12. ^ Wu X, Ge H, Gupte J, Weiszmann J, Shimamoto G, Stevens J et al. (2007). "Co-receptor requirements for fibroblast growth factor-19 signaling". J. Biol. Chem. 282 (40): 29069–72. doi:10.1074/jbc.C700130200. PMID 17711860. 
  13. ^ Goetz R, Beenken A, Ibrahimi OA, Kalinina J, Olsen SK, Eliseenkova AV et al. (2007). "Molecular insights into the klotho-dependent, endocrine mode of action of fibroblast growth factor 19 subfamily members". Mol. Cell. Biol. 27 (9): 3417–28. doi:10.1128/MCB.02249-06. PMC 1899957. PMID 17339340. 
  14. ^ Tomlinson E, Fu L, John L, Hultgren B, Huang X, Renz M et al. (2002). "Transgenic mice expressing human fibroblast growth factor-19 display increased metabolic rate and decreased adiposity". Endocrinology 143 (5): 1741–7. doi:10.1210/en.143.5.1741. PMID 11956156. 
  15. ^ Fu L, John LM, Adams SH, Yu XX, Tomlinson E, Renz M et al. (2004). "Fibroblast growth factor 19 increases metabolic rate and reverses dietary and leptin-deficient diabetes". Endocrinology 145 (6): 2594–603. doi:10.1210/en.2003-1671. PMID 14976145.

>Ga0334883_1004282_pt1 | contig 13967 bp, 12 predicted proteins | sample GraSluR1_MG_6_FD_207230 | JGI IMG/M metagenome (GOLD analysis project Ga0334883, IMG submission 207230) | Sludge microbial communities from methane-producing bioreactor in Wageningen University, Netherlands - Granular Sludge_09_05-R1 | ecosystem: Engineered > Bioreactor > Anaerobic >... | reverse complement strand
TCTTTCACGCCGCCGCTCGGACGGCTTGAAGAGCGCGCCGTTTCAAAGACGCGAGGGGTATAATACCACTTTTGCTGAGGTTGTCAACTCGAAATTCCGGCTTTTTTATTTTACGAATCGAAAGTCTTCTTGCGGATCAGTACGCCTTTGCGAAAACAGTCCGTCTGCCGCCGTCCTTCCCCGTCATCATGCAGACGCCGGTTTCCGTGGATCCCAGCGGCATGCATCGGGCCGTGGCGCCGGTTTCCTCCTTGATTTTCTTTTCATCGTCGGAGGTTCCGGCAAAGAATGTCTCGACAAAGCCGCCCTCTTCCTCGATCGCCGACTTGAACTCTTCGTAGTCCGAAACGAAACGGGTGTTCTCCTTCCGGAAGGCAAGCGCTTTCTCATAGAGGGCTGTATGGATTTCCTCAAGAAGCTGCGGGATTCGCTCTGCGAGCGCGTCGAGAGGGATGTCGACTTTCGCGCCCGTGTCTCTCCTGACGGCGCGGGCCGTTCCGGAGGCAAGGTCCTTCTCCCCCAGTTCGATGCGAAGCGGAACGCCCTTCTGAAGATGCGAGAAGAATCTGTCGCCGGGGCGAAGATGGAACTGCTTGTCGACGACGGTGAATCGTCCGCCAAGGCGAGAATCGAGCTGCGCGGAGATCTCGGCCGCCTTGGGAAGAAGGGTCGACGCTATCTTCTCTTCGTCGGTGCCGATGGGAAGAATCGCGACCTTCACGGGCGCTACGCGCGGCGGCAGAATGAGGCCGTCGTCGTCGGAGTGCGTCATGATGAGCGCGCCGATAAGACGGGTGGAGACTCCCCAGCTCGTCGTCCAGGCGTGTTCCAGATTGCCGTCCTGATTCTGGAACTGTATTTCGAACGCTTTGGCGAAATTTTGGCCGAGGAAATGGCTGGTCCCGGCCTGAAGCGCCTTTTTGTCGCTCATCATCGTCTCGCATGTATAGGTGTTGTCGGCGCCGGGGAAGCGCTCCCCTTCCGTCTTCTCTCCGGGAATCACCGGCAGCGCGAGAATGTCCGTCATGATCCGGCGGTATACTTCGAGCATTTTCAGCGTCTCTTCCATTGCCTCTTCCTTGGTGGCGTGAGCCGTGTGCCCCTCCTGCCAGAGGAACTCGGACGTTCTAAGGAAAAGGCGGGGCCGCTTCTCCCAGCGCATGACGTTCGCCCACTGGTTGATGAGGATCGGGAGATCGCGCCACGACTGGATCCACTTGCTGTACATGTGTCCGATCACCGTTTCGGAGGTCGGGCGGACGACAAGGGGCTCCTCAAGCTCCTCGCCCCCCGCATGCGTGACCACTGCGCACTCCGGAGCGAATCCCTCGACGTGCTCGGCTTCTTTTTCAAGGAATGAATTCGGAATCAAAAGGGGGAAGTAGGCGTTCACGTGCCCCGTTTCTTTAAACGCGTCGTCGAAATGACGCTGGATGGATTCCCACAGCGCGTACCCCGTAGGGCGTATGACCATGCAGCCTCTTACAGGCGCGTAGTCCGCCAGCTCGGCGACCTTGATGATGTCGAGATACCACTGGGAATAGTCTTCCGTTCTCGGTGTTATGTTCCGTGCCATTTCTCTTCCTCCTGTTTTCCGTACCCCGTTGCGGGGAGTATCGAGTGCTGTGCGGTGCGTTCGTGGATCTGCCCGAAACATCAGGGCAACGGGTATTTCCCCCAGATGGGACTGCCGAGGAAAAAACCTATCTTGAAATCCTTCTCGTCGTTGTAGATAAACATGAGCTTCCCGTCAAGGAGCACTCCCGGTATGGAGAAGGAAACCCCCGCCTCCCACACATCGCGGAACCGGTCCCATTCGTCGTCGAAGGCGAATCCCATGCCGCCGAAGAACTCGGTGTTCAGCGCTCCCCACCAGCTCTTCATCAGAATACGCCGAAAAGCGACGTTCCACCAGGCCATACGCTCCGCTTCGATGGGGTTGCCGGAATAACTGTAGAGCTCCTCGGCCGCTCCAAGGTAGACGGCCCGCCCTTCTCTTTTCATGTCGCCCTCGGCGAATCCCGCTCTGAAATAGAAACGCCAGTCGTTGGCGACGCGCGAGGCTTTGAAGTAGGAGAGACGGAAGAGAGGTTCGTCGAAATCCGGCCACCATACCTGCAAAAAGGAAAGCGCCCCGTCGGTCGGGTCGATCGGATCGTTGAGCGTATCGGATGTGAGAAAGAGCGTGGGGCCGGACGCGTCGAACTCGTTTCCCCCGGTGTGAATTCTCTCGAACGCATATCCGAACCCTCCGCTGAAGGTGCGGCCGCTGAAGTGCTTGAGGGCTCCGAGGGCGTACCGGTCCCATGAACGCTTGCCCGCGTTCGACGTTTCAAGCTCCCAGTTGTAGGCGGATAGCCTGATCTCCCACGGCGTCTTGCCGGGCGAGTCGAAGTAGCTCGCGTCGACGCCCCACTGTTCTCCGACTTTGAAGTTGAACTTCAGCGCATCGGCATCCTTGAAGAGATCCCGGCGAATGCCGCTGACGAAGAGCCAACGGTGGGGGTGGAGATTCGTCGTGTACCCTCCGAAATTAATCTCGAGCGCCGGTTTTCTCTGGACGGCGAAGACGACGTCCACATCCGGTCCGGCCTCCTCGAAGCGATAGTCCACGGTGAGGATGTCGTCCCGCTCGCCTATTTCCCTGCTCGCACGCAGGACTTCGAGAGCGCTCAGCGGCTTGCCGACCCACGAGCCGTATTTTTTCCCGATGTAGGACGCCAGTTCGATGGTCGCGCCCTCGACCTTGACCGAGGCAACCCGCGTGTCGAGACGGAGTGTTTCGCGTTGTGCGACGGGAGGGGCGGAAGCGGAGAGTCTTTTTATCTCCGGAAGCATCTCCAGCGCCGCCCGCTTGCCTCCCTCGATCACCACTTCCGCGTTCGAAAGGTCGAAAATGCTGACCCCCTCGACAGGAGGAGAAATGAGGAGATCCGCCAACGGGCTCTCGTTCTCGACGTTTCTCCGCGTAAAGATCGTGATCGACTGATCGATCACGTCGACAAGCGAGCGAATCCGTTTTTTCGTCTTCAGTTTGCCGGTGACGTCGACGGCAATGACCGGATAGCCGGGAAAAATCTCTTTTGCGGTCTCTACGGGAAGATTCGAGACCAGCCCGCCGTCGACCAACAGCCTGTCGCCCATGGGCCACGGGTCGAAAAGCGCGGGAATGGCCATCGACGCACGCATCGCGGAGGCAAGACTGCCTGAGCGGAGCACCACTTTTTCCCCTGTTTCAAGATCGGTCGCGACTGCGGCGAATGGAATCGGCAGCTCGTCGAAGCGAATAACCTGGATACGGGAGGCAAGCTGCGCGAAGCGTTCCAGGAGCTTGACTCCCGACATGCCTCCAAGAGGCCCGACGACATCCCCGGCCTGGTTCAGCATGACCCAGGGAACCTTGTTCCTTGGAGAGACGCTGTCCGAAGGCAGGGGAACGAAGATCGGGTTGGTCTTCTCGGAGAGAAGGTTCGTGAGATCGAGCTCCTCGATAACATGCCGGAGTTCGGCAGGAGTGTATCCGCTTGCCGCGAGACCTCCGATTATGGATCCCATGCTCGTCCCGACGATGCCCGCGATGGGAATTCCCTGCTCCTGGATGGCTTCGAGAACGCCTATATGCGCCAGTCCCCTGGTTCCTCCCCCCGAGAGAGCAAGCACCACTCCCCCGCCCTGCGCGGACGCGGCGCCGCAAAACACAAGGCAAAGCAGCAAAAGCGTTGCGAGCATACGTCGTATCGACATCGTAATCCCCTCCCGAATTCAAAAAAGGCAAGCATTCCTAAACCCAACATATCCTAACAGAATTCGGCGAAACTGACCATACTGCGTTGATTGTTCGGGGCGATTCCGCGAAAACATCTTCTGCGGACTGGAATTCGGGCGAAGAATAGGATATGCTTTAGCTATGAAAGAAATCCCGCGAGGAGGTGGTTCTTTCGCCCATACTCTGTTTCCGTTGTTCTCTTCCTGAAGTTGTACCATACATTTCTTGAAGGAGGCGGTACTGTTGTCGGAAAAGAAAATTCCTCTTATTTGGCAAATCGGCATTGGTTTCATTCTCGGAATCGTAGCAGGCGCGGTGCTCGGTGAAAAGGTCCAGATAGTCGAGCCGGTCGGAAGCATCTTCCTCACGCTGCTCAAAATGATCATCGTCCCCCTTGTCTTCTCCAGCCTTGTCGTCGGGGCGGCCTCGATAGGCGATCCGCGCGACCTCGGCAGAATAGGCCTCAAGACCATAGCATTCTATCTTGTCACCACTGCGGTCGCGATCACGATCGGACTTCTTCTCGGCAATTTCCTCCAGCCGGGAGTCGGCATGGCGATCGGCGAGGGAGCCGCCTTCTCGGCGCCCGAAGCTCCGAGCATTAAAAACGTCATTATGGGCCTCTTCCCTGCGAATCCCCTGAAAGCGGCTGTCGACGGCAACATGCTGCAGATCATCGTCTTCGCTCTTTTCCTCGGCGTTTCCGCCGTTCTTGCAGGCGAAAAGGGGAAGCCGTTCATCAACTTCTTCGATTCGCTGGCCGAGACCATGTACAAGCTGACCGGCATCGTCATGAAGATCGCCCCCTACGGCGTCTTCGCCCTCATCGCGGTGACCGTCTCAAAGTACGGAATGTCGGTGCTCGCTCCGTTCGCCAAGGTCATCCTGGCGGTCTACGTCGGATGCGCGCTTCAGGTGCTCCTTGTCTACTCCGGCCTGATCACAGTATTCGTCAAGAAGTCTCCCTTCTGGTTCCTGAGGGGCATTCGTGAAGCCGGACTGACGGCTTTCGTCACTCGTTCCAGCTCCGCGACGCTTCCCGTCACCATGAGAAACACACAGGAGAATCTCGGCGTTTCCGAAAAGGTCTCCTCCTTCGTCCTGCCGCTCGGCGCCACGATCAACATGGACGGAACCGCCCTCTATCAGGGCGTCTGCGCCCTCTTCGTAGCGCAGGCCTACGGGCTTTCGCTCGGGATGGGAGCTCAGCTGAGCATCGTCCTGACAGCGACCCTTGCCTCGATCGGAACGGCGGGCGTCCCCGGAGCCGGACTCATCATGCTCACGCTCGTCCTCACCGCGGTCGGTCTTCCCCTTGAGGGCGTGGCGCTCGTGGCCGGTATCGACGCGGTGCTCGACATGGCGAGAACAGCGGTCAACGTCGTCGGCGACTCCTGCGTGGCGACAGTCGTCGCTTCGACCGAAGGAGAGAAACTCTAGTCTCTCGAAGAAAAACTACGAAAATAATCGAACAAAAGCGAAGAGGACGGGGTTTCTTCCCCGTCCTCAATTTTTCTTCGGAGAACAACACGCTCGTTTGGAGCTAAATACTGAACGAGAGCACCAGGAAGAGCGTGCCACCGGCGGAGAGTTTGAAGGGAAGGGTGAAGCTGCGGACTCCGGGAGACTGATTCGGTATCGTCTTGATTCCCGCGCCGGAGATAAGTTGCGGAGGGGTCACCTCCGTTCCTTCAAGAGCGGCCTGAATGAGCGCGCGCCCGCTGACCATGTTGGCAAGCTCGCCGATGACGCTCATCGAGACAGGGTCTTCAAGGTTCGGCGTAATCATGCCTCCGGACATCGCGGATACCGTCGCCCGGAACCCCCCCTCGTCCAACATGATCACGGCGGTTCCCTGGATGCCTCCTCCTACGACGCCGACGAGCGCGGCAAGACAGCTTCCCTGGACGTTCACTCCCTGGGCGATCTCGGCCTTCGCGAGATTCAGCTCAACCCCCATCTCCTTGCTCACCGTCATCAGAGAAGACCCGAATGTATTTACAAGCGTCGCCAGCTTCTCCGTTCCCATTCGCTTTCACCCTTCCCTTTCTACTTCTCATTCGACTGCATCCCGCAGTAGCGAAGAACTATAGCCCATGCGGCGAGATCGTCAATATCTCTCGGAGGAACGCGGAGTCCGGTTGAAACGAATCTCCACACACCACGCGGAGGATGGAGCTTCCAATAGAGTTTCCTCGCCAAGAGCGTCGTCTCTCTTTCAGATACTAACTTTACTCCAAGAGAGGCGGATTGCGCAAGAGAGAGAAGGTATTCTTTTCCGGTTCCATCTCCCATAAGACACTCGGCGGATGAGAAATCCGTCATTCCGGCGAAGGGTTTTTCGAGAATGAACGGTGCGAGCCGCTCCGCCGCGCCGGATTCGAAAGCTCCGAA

16. ^ Kir S, Beddow SA, Samuel VT, Miller P, Previs SF, Suino-Powell K et al. (2011). "FGF19 as a postprandial, insulin-independent activator of hepatic protein and glycogen synthesis". Science 331 (6024): 1621–4. doi:10.1126/science.1198363. PMC 3076083. PMID 21436455. 
  17. ^ Pai R, French D, Ma N, Hotzel K, Plise E, Salphati L et al. (2012). "Antibody-mediated inhibition of fibroblast growth factor 19 results in increased bile acids synthesis and ileal malabsorption of bile acids in cynomolgus monkeys". Toxicol. Sci. 126 (2): 446–456. doi:10.1093/toxsci/kfs011. PMID 22268002. 
  18. ^ a b Walters JR, Tasleem AM, Omer OS, Brydon WG, Dew T, le Roux CW (2009). "A new mechanism for bile acid diarrhea: defective feedback inhibition of bile acid biosynthesis". Clin. Gastroenterol. Hepatol. 7 (11): 1189–94. doi:10.1016/j.cgh.2009.04.024. PMID 19426836. 
  19. ^ Hofmann AF, Mangelsdorf DJ, Kliewer SA (2009). "Chronic diarrhea due to excessive bile acid synthesis and not defective ileal transport: a new syndrome of defective fibroblast growth factor 19 release". Clin. Gastroenterol. Hepatol. 7 (11): 1151–4. doi:10.1016/j.cgh.2009.07.026. PMC 2850200. PMID 19665580.